JEL: I1 K0
    Date: 2016–04
  4. By: Sven Hoeppner (Center for Advanced Studies in Law and Economics, Ghent University Law School, Ghent); Laura Lyhs (Friedrich Schiller University Jena)
    Abstract: Doctrinal lawyers strive to reduce legal uncertainty based on the premise that difficult to predict legal consequences discourage socially desirable activities. Contributions from the economic theory of law suggest that increasing legal uncertainty can be socially beneficial. We test in an innovative laboratory experiment whether increasing the variability of an exogenous choice threshold (legal standard) increases or reduces socially desirable behavior. The results indicate a U-shaped relationship between increases in variability and activity choices: increases in variability first induce lower than optimal choices under an efficient standard (overcompliance), but eventually lead to greater than optimal choices under an efficient standard (undercompliance). We also find that overcompliance arises only under low degrees of standard variability. Moreover, increasing variability gradually crowds-out compliant choices. Finally, in the experiment minimal variability of the legal standard induces erratic individual behavior beyond socially satisfactory levels such that the standard loses its coordination function.
    Keywords: legal uncertainty, vague legal standard, overcompliance and undercompliance, experimental law and economics, compliance crowding-out
    JEL: C91 D02 K10
    Date: 2016–05–11
  5. By: Gneezy, Uri; Saccardo, Silvia; van Veldhuizen, Roel
    Abstract: It is estimated that a trillion dollars are annually exchanged in bribes, distorting justice and economic efficiency. In a novel experiment, we investigate the drivers of bribery. Two participants compete for a prize; a referee picks the winner. Participants can bribe the referee. When the referee can keep only the winner's bribe, bribes distort her judgment. When the referee keeps the bribes regardless of the winner, bribes no longer influence her judgment. An extra-laboratory experiment in an Indian market confirms these results. Hence, our participants are influenced by bribes out of greed, and not because of a desire to reciprocate.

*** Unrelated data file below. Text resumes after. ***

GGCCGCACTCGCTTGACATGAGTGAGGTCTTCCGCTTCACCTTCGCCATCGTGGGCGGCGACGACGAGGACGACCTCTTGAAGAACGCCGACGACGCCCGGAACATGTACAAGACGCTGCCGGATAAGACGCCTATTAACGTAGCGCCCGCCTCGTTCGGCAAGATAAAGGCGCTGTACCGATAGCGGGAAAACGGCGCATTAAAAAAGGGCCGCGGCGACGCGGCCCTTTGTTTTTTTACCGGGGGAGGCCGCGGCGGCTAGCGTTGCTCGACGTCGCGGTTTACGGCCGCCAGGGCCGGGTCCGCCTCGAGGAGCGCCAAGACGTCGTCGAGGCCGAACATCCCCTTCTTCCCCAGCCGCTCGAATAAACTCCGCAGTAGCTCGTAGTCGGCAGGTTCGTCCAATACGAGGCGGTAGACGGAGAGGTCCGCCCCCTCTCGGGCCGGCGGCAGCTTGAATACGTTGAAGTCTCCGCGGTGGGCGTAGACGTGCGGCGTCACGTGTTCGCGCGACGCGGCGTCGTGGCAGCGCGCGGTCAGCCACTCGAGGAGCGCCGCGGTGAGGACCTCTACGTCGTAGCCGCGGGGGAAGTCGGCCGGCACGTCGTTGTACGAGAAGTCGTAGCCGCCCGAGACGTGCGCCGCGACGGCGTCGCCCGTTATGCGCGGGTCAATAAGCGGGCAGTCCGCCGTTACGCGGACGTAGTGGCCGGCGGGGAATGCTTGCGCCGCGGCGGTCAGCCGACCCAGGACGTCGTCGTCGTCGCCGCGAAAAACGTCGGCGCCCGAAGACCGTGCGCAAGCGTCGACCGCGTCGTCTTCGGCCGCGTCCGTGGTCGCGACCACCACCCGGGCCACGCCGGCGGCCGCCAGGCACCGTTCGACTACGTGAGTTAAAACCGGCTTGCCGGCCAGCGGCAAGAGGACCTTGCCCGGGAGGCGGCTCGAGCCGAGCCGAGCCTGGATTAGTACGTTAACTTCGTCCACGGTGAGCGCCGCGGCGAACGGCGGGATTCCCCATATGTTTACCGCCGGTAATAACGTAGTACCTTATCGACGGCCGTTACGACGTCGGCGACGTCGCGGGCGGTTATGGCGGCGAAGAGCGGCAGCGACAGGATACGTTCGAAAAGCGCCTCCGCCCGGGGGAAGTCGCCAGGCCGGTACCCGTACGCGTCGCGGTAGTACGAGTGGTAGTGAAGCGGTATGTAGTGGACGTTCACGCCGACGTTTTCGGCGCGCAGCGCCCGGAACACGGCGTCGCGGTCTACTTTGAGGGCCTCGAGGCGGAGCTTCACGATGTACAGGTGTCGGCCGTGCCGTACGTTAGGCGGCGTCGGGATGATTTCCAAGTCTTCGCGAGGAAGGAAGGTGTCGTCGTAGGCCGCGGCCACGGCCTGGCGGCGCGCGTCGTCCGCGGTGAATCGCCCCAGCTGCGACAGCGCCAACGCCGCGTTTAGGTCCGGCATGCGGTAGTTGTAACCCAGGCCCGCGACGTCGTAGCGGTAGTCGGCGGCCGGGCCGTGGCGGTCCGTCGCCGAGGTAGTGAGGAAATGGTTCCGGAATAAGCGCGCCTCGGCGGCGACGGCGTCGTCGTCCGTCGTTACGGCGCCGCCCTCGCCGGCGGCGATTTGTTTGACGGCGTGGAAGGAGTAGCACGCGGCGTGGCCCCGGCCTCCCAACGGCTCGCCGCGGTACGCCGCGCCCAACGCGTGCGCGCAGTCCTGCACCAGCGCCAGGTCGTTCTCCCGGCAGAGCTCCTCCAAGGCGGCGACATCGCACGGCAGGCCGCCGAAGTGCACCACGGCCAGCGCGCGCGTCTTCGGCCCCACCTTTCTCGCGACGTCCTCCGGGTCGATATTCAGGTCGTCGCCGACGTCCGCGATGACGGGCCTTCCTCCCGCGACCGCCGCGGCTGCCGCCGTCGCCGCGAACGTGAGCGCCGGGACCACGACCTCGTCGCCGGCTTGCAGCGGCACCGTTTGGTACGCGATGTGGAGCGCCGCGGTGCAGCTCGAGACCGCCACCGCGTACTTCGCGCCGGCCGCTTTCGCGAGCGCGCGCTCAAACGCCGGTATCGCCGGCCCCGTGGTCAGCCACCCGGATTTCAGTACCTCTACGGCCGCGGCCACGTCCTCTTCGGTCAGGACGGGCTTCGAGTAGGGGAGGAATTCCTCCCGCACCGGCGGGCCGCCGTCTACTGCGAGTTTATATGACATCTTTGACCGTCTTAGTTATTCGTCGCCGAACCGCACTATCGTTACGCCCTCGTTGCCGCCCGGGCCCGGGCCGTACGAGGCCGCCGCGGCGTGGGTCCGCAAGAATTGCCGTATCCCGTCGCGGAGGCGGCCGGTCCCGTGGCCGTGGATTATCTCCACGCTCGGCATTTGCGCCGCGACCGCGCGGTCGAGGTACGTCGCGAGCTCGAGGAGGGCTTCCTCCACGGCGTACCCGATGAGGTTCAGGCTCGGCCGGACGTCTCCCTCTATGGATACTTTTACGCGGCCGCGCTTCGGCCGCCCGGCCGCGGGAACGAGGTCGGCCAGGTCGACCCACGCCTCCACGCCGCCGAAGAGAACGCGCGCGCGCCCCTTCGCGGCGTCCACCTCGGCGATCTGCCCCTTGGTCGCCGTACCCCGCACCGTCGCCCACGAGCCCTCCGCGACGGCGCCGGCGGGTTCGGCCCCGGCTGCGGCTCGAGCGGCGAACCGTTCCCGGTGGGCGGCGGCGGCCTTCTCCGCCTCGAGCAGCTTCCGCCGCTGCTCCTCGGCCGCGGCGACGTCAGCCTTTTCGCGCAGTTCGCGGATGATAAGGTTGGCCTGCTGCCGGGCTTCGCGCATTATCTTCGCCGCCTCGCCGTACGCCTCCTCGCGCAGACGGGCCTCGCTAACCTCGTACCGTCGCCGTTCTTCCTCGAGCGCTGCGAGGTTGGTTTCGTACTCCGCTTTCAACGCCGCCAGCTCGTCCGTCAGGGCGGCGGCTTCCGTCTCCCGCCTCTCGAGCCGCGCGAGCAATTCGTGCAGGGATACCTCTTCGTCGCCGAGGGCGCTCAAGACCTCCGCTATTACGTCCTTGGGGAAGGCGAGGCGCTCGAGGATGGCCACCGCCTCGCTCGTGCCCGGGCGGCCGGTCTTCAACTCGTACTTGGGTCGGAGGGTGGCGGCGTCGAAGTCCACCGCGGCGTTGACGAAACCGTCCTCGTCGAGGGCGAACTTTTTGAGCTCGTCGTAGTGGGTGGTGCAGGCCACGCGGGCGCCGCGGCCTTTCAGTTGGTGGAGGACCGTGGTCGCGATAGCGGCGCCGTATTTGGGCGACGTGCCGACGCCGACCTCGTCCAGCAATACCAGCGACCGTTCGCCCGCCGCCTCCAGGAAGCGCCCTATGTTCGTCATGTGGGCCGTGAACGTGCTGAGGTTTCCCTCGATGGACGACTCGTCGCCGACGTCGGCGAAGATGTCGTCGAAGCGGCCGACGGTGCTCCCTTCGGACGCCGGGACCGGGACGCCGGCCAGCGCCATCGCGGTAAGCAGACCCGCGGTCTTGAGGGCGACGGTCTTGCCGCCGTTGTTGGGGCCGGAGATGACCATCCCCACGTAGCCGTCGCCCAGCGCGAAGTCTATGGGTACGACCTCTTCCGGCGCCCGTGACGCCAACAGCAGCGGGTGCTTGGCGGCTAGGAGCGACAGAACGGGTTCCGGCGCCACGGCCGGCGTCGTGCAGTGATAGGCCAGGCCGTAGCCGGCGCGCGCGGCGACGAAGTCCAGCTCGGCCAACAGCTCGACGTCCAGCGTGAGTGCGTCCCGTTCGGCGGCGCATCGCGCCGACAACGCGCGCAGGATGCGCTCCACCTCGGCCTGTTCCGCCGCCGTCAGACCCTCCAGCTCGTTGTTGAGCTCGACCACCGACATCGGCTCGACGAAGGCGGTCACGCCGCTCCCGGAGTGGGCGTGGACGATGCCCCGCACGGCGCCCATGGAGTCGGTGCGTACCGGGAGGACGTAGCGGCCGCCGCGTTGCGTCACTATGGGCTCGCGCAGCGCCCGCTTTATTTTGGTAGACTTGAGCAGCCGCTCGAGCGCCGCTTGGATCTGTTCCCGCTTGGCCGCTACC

Keywords: Bribery,Reciprocity,Laboratory Experiment,Extra-Laboratory experiment
    JEL: D73 C91 K42
    Date: 2016
  6. By: Peter Maniloff (Division of Economics and Business, Colorado School of Mines)
    Abstract: This paper proposes a Bayesian learning model of regulatory enforcement. Firms exert compliance effort based on their belief about a regulator's effort level. Firms use regulatory actions to learn about the regulator and update their own compliance efforts accordingly. This theoretical model suggests that deterrence will be most effective when regulators have discretion or when firms are inexperienced. Econometric analysis of inspections of Pennsylvania oil and gas wells supports these hypothesis. This work provides a causal mechanism for the commonly observed phenomenon of general deterrence in which regulatory actions towards one firm lead other fims to increase their own compliance.
    Keywords: enforcement, deterrence, reputation oil and gas, hydraulic fracturing
    JEL: D22 K32 L51 L71 Q58
    Date: 2016–04
  7. By: Krasniqi, Armand